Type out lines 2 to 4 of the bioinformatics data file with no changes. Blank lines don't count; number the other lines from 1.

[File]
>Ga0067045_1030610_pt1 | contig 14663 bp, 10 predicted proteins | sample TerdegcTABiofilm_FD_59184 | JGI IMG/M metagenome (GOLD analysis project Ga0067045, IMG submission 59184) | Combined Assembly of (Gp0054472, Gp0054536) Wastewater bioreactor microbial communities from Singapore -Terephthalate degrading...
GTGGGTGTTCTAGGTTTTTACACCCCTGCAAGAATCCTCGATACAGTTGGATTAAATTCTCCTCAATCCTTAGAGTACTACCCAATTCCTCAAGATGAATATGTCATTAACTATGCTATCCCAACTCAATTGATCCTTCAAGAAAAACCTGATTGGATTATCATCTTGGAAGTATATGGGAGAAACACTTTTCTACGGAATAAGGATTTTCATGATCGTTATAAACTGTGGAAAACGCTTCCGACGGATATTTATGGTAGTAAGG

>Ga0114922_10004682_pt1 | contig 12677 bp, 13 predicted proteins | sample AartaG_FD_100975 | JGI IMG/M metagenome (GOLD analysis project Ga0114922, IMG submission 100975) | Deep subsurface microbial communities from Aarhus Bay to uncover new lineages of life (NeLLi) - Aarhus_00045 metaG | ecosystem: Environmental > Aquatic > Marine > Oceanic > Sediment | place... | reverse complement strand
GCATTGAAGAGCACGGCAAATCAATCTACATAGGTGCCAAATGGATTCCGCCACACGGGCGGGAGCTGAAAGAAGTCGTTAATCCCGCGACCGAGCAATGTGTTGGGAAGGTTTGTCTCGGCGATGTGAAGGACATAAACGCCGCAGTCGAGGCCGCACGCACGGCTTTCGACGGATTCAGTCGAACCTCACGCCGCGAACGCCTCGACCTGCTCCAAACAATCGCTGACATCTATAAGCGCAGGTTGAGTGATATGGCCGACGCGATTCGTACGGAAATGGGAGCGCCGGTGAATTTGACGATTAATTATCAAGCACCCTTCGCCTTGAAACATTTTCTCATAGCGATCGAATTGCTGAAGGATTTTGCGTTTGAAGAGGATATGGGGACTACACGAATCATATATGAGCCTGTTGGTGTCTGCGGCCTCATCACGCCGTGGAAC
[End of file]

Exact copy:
GTGGGTGTTCTAGGTTTTTACACCCCTGCAAGAATCCTCGATACAGTTGGATTAAATTCTCCTCAATCCTTAGAGTACTACCCAATTCCTCAAGATGAATATGTCATTAACTATGCTATCCCAACTCAATTGATCCTTCAAGAAAAACCTGATTGGATTATCATCTTGGAAGTATATGGGAGAAACACTTTTCTACGGAATAAGGATTTTCATGATCGTTATAAACTGTGGAAAACGCTTCCGACGGATATTTATGGTAGTAAGG

>Ga0114922_10004682_pt1 | contig 12677 bp, 13 predicted proteins | sample AartaG_FD_100975 | JGI IMG/M metagenome (GOLD analysis project Ga0114922, IMG submission 100975) | Deep subsurface microbial communities from Aarhus Bay to uncover new lineages of life (NeLLi) - Aarhus_00045 metaG | ecosystem: Environmental > Aquatic > Marine > Oceanic > Sediment | place... | reverse complement strand
GCATTGAAGAGCACGGCAAATCAATCTACATAGGTGCCAAATGGATTCCGCCACACGGGCGGGAGCTGAAAGAAGTCGTTAATCCCGCGACCGAGCAATGTGTTGGGAAGGTTTGTCTCGGCGATGTGAAGGACATAAACGCCGCAGTCGAGGCCGCACGCACGGCTTTCGACGGATTCAGTCGAACCTCACGCCGCGAACGCCTCGACCTGCTCCAAACAATCGCTGACATCTATAAGCGCAGGTTGAGTGATATGGCCGACGCGATTCGTACGGAAATGGGAGCGCCGGTGAATTTGACGATTAATTATCAAGCACCCTTCGCCTTGAAACATTTTCTCATAGCGATCGAATTGCTGAAGGATTTTGCGTTTGAAGAGGATATGGGGACTACACGAATCATATATGAGCCTGTTGGTGTCTGCGGCCTCATCACGCCGTGGAAC